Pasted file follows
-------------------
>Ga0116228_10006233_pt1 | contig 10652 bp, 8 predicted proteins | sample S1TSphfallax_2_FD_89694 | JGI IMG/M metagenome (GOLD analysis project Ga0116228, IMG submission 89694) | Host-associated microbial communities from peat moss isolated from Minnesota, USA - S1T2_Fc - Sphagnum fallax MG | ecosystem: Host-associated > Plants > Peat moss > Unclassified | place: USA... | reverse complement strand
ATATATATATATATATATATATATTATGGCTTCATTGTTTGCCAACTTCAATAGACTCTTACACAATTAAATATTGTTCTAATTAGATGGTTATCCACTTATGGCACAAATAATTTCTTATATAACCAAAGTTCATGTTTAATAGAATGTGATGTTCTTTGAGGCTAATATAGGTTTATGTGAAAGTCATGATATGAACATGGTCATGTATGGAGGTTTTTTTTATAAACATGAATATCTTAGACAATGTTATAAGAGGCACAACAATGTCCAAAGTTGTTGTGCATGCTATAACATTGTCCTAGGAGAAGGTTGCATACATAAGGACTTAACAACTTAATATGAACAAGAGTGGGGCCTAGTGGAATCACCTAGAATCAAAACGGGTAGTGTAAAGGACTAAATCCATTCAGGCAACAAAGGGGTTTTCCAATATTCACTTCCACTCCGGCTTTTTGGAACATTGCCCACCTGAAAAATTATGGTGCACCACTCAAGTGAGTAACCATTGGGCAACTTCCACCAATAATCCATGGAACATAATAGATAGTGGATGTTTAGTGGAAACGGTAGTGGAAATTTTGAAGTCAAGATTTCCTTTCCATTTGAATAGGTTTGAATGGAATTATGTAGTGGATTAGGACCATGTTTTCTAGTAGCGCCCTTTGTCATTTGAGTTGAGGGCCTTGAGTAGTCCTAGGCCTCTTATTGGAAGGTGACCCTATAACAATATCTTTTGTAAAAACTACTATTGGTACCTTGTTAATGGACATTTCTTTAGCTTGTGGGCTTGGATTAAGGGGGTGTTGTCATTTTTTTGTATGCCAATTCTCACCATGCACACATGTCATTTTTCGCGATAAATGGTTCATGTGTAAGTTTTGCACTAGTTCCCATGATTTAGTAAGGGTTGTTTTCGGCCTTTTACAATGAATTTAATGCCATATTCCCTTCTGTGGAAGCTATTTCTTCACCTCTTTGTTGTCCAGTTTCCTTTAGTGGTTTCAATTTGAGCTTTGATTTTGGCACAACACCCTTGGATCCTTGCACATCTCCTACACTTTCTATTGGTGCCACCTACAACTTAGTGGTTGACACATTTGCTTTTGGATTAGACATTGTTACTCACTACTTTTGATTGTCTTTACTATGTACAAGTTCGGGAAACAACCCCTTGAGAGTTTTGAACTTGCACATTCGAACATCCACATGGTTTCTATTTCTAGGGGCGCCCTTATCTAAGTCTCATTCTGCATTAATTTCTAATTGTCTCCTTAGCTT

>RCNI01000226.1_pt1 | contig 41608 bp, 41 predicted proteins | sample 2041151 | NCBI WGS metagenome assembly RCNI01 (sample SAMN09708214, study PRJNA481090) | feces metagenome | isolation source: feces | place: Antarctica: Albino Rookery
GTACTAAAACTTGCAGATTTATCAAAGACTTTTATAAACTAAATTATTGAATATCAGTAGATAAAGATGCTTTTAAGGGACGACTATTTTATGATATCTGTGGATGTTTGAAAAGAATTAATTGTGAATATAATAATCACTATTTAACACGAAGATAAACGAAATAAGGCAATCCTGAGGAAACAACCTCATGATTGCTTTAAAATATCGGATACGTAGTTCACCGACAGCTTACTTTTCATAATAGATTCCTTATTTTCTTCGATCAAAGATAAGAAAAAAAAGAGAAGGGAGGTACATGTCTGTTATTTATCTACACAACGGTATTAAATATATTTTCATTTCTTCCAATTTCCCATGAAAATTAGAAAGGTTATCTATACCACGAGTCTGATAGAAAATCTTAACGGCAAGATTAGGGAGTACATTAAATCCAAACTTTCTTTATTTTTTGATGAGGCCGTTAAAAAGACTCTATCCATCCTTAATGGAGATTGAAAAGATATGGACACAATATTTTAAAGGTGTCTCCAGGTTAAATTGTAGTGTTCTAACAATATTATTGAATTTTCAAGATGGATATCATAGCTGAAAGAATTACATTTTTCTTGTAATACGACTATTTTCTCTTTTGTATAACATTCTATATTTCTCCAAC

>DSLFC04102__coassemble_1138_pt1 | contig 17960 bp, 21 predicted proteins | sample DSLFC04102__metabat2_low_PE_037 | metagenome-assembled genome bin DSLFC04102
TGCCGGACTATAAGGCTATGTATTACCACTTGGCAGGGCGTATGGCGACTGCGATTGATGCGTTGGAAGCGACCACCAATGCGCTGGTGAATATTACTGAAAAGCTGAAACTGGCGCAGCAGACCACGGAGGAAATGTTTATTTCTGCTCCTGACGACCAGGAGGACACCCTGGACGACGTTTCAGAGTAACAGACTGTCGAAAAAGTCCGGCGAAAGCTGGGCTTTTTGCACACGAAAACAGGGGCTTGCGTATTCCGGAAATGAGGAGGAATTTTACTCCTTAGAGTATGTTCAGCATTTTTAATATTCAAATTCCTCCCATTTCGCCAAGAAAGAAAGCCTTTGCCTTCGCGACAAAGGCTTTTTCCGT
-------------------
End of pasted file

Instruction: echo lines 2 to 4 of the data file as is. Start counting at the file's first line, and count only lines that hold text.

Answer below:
ATATATATATATATATATATATATTATGGCTTCATTGTTTGCCAACTTCAATAGACTCTTACACAATTAAATATTGTTCTAATTAGATGGTTATCCACTTATGGCACAAATAATTTCTTATATAACCAAAGTTCATGTTTAATAGAATGTGATGTTCTTTGAGGCTAATATAGGTTTATGTGAAAGTCATGATATGAACATGGTCATGTATGGAGGTTTTTTTTATAAACATGAATATCTTAGACAATGTTATAAGAGGCACAACAATGTCCAAAGTTGTTGTGCATGCTATAACATTGTCCTAGGAGAAGGTTGCATACATAAGGACTTAACAACTTAATATGAACAAGAGTGGGGCCTAGTGGAATCACCTAGAATCAAAACGGGTAGTGTAAAGGACTAAATCCATTCAGGCAACAAAGGGGTTTTCCAATATTCACTTCCACTCCGGCTTTTTGGAACATTGCCCACCTGAAAAATTATGGTGCACCACTCAAGTGAGTAACCATTGGGCAACTTCCACCAATAATCCATGGAACATAATAGATAGTGGATGTTTAGTGGAAACGGTAGTGGAAATTTTGAAGTCAAGATTTCCTTTCCATTTGAATAGGTTTGAATGGAATTATGTAGTGGATTAGGACCATGTTTTCTAGTAGCGCCCTTTGTCATTTGAGTTGAGGGCCTTGAGTAGTCCTAGGCCTCTTATTGGAAGGTGACCCTATAACAATATCTTTTGTAAAAACTACTATTGGTACCTTGTTAATGGACATTTCTTTAGCTTGTGGGCTTGGATTAAGGGGGTGTTGTCATTTTTTTGTATGCCAATTCTCACCATGCACACATGTCATTTTTCGCGATAAATGGTTCATGTGTAAGTTTTGCACTAGTTCCCATGATTTAGTAAGGGTTGTTTTCGGCCTTTTACAATGAATTTAATGCCATATTCCCTTCTGTGGAAGCTATTTCTTCACCTCTTTGTTGTCCAGTTTCCTTTAGTGGTTTCAATTTGAGCTTTGATTTTGGCACAACACCCTTGGATCCTTGCACATCTCCTACACTTTCTATTGGTGCCACCTACAACTTAGTGGTTGACACATTTGCTTTTGGATTAGACATTGTTACTCACTACTTTTGATTGTCTTTACTATGTACAAGTTCGGGAAACAACCCCTTGAGAGTTTTGAACTTGCACATTCGAACATCCACATGGTTTCTATTTCTAGGGGCGCCCTTATCTAAGTCTCATTCTGCATTAATTTCTAATTGTCTCCTTAGCTT

>RCNI01000226.1_pt1 | contig 41608 bp, 41 predicted proteins | sample 2041151 | NCBI WGS metagenome assembly RCNI01 (sample SAMN09708214, study PRJNA481090) | feces metagenome | isolation source: feces | place: Antarctica: Albino Rookery
GTACTAAAACTTGCAGATTTATCAAAGACTTTTATAAACTAAATTATTGAATATCAGTAGATAAAGATGCTTTTAAGGGACGACTATTTTATGATATCTGTGGATGTTTGAAAAGAATTAATTGTGAATATAATAATCACTATTTAACACGAAGATAAACGAAATAAGGCAATCCTGAGGAAACAACCTCATGATTGCTTTAAAATATCGGATACGTAGTTCACCGACAGCTTACTTTTCATAATAGATTCCTTATTTTCTTCGATCAAAGATAAGAAAAAAAAGAGAAGGGAGGTACATGTCTGTTATTTATCTACACAACGGTATTAAATATATTTTCATTTCTTCCAATTTCCCATGAAAATTAGAAAGGTTATCTATACCACGAGTCTGATAGAAAATCTTAACGGCAAGATTAGGGAGTACATTAAATCCAAACTTTCTTTATTTTTTGATGAGGCCGTTAAAAAGACTCTATCCATCCTTAATGGAGATTGAAAAGATATGGACACAATATTTTAAAGGTGTCTCCAGGTTAAATTGTAGTGTTCTAACAATATTATTGAATTTTCAAGATGGATATCATAGCTGAAAGAATTACATTTTTCTTGTAATACGACTATTTTCTCTTTTGTATAACATTCTATATTTCTCCAAC